He waited, though. He waited until she was finally ready, championing her every step of the way. When her hand didn’t tremble when she took the shot at Ethan, the suspect who reached for his gun at the train yard, Ruzek noticed, and he felt an immense sense of pride.
And when she suggested that they do a family therapy session, he didn’t think twice about it, agreeing because he knew it could help her. The real reason it took so long for Burgess to ask Ruzek if he’d go with her had nothing to do with her fear that he wouldn’t want to go. Deep down inside she knew that he would do it for her and that meant being completely transparent and raw. It’s a scary thing, but I’m truly so proud of them.
We honestly should all be thanking that therapist for the great work she’s been doing.
Also kudos both Marina Squerciati and Patrick Flueger for keeping Burzek alive all these years and somehow managing to keep the spark ignited through all the pain and hardships. It was evident that we’d always get here—that they would be endgame—but for a moment, it did feel like a lost cause, and yet those two never gave up hope or that thing that made fans year for their reunion. Seeing them light up the screen in a moment of realization was magical.
The rest of the episode was almost irrelevant because of how powerful and passionate those final moments between the two of them were. I said almost because the case was important as it helped Burgess find the bravery to put herself first.
There were also so many good moments throughout the hour, including Burgess informing Ruby that Ethan wasn’t a partner because he walked away when a good partner stays with you through the hard times. It was at that moment that there was so much clarity for Burgess about the man who has remained by her side this whole time, always checking in on her and making sure that she feels loved and taken care of. My heart is just bursting.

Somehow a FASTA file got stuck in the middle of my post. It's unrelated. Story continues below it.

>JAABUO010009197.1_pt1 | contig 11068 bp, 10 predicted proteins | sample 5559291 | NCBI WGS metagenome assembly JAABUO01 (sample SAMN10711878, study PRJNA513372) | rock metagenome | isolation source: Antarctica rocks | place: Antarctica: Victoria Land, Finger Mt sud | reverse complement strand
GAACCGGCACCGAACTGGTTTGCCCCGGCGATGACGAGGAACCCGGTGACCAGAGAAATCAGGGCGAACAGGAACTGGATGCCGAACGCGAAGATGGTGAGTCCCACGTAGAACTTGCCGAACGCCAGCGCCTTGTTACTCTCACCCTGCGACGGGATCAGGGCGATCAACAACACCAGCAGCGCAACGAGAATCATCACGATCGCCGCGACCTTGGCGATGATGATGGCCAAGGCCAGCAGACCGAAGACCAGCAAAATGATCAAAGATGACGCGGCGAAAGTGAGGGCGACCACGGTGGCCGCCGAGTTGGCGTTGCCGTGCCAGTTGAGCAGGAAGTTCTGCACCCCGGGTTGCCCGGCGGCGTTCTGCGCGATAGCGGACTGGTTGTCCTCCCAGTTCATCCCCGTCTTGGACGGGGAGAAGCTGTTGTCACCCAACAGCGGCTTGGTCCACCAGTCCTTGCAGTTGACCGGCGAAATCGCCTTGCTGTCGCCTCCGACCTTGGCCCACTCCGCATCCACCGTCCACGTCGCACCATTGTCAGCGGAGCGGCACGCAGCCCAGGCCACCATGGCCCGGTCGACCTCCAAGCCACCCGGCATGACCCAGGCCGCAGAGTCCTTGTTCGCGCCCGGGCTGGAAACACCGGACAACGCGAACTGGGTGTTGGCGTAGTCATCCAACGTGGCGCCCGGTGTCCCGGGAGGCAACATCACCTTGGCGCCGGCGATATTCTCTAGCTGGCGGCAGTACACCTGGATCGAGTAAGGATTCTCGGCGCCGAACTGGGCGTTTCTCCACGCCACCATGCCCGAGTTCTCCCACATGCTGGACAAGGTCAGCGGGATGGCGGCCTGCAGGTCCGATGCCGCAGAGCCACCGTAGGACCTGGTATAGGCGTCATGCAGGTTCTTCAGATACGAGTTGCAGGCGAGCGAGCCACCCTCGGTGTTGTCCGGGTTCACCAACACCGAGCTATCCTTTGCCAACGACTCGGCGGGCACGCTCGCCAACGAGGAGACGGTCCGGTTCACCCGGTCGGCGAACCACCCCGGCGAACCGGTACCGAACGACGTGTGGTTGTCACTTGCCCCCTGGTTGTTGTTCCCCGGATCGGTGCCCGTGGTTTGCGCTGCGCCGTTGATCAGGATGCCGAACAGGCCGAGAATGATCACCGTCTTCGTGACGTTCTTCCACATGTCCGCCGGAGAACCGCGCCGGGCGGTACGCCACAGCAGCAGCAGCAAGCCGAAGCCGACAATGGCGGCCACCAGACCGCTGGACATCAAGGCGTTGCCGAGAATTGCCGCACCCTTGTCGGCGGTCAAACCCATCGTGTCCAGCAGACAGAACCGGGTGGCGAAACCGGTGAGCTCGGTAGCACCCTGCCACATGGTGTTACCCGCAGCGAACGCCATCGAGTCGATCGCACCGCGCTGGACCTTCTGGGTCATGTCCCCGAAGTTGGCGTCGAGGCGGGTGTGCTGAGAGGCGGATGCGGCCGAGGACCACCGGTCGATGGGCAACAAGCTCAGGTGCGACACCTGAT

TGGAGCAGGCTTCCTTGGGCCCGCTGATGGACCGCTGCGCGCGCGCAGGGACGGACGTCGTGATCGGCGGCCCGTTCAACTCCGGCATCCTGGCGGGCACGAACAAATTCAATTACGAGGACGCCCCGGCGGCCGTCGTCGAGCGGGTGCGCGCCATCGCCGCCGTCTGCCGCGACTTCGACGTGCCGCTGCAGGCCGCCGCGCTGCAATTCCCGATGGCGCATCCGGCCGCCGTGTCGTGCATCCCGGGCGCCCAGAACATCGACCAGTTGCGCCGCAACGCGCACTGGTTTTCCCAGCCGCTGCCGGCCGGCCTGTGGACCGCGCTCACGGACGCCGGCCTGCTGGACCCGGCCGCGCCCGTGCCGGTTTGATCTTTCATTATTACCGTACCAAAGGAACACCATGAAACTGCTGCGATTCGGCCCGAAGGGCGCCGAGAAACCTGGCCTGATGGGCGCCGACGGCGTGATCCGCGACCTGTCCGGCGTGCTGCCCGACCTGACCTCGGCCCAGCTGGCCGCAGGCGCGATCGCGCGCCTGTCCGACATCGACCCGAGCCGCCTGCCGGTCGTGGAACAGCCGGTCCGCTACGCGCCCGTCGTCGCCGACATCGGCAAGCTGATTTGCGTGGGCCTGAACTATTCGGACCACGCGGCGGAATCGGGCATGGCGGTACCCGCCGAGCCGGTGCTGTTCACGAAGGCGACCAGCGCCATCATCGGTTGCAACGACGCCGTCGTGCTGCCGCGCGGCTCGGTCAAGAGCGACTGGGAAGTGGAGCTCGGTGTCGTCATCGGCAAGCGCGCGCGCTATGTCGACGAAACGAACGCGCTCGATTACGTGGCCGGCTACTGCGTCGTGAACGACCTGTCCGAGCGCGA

Burgess is in this unique position where she asks the victims involved in her cases to be brave, but she of all people knows how incredibly hard that is. It’s something she struggles with quite often because it’s not something you can just do because someone asks you to. Burgess had all the tools to help Ruby, a victim-turned-suspect, and she just needed to establish a connection and get through to her.
Thanks to her own therapist and the important work she’s been doing, Burgess knew how to handle Ruby, deciding that exposure therapy would be the most effective way of getting her to open up. She brought Ruby to the abandoned bar where the rape happened, which made her open up and agree to help the police find Ethan, the man who raped her and was now forcing her to be an accomplice while robbing mom-and-pop shops.
It was truly an unfortunate situation because while Burgess knew that Ruby was a victim, she couldn’t let her off the hook as she was an active participant in six robberies that resulted in someone being beaten within an inch of their life or murdered. Ruby never willingly went to any of these robberies, and that might work in her favor, but the reality is that she’d do some time even with a deal for cooperating with the police.
Chicago PD loves itself an “it’s not black or white” storyline, so it wasn’t a surprise when Burgess felt conflicted about how they got Ruby’s DNA. While there’s no law prohibiting cops from using a rape kit to match DNA to a crime, it was a huge violation of victim rights. It might not have sat well with Burgess, but at least she made the best of it, vouching for Ruby, helping her through the case, and freeing her from a life of captivity.
It’s a good thing she was the responding officer on the case because things might not have turned out the same.
And though it was an interesting case that forced some introspection on Burgess’ part, there’s no doubt about it that the episode was A+ because #Burzek is officially an item!
What did you think of the episode? Sound off in the comments below!